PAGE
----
Examples from the past few years include the focus on enterprise in education, the issues of poor health and lack of exercise and the McCrone report fallout.
Through all the changes there is a constant, certainly in my experience and also in the narratives of schoolmasters long since gone. Discipline was, is and will remain that constant.
In the summer before starting my teaching career, I spent a holiday with three friends. All three had one year's teaching experience and were in a position to advise me. Perhaps they did but the only memory I retain vividly is receiving their collective wisdom on how to control classes.
Age and background are important here. The year was 1969. Corporal punishment was not only used but thriving in schools. Social inclusion didn't really feature: we were gingerly moving towards the idea that all children had equal value despite having different talents. It was a time of great head shaking for the purists or traditionalists.
The advice from my three sages was clear and concise: it's us against them.
Don't smile. Corporal punishment exists; use it as a tool in becoming a successful teacher. Become a classroom survivor and you might be able to teach but, initially, don't think about teaching and learning.
Echoes from a bygone age? I think not. In staffrooms throughout the land which daily topic heads the conversation list? Discipline was number one in 1969 and it has proved a stayer.
It is understandable, then, that two recent initiatives have been received with mixed emotions. The creation of behaviour co-ordinators, based on what seems to be sound practice, and the appointment of a so-called discipline tsar for schools are surely to be welcomed. I'm certain in most quarters they are seen as positive developments and I will not be alone in hoping they receive enthusiastic and optimistic support rather than being viewed with a degree of mistrust or cynicism.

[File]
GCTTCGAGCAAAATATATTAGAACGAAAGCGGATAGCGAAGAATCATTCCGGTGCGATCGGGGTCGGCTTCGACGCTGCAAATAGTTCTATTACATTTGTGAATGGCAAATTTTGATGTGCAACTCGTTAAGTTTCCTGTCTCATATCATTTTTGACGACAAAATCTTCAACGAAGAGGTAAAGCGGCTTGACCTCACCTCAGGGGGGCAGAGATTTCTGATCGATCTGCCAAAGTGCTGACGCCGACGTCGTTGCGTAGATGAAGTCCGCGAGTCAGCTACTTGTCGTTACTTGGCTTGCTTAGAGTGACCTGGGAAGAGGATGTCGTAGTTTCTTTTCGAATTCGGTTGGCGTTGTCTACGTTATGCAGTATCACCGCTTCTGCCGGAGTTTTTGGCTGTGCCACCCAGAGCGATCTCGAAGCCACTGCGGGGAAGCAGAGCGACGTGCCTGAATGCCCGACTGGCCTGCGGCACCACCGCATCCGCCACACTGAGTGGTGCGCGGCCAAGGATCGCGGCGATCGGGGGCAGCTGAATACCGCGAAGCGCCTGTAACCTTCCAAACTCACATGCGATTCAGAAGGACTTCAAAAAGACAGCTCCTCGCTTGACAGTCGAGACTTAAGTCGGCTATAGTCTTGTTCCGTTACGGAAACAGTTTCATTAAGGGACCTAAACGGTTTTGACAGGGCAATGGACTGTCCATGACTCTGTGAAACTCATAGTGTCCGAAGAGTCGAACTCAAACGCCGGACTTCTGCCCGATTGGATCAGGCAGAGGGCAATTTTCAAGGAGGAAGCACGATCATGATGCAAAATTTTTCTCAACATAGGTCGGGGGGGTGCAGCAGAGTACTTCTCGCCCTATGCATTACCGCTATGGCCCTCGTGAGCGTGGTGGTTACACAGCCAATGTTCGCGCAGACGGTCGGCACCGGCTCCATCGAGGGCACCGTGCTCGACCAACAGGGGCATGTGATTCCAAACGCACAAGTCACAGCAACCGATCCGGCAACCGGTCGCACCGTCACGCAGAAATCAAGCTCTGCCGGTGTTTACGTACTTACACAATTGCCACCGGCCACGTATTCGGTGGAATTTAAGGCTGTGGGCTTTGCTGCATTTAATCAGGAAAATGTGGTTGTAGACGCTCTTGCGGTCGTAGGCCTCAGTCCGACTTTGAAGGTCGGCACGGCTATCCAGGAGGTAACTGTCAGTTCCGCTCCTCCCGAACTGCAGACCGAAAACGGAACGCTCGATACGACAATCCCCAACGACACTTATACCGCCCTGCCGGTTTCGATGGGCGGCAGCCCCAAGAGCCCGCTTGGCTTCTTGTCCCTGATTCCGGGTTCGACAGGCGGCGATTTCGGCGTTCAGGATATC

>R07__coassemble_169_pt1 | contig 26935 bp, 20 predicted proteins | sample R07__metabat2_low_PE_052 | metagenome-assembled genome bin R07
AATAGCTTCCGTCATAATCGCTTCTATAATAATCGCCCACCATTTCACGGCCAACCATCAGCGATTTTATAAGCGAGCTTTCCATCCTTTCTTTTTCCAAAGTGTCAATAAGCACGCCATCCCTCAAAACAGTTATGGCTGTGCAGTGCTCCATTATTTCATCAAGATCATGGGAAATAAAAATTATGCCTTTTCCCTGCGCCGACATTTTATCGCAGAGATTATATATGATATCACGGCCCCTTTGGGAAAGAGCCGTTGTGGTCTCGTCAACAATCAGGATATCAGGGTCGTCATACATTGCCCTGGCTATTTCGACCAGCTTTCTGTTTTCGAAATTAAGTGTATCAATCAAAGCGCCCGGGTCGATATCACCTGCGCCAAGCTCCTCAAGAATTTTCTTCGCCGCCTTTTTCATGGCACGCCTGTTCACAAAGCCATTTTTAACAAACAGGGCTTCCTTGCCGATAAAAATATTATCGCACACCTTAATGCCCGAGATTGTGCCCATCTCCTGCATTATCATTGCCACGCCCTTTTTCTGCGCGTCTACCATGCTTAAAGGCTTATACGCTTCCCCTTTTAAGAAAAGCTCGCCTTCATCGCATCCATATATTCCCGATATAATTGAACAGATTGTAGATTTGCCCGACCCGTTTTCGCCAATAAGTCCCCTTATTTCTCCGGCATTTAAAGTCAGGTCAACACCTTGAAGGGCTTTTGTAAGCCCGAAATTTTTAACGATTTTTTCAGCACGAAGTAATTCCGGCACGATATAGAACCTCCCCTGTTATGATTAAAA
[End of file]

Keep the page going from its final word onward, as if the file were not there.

The willingness of the Education Minister to put discipline openly on the agenda and to reinforce it with significant resourcing demonstrates real progress.
If we are to change how schools cope with pupil behaviour, there has to be an openness to the problem, an acceptance that it will not go away.
Learning how to succeed at engaging young people may be difficult, at times frustrating, sometimes incredibly so, but it is surely the only approach.
It is not only dangerous but openly insulting to underestimate how successfully teachers are performing with regard to discipline.
How often does the media inform us of structures in society collapsing? Family values, parental control and influence, respect for law and justice, regard for the rights and safety of others; all have disappeared - if popular opinion is correct - leaving young people without guidance and as purveyors of lawlessness on a wide scale. Yet, daily, teachers create effective, purposeful relationships with their pupils, coping with pressures which society at large finds difficult to manage.
Perhaps part of the secret lies in the constant focus on discipline.
This session I am working with colleagues on a new approach to pupil conduct. Parental input and pupil responsibility are at its centre. It embraces the principle that good classroom management must involve each teacher in solutions that can be lasting. The boldest element, however, may be our resolve to discuss progress regularly together. It is an acceptance that pupil conduct will always be on our agenda.
Discipline may remain the hardest nut to crack but sweeping it under the carpet is not an option. Perhaps the greatest hope lies in the erosion of the view of "them against us".
Rod O'Donnell is headteacher of St Paul's High, Glasgowe-mail email@example.com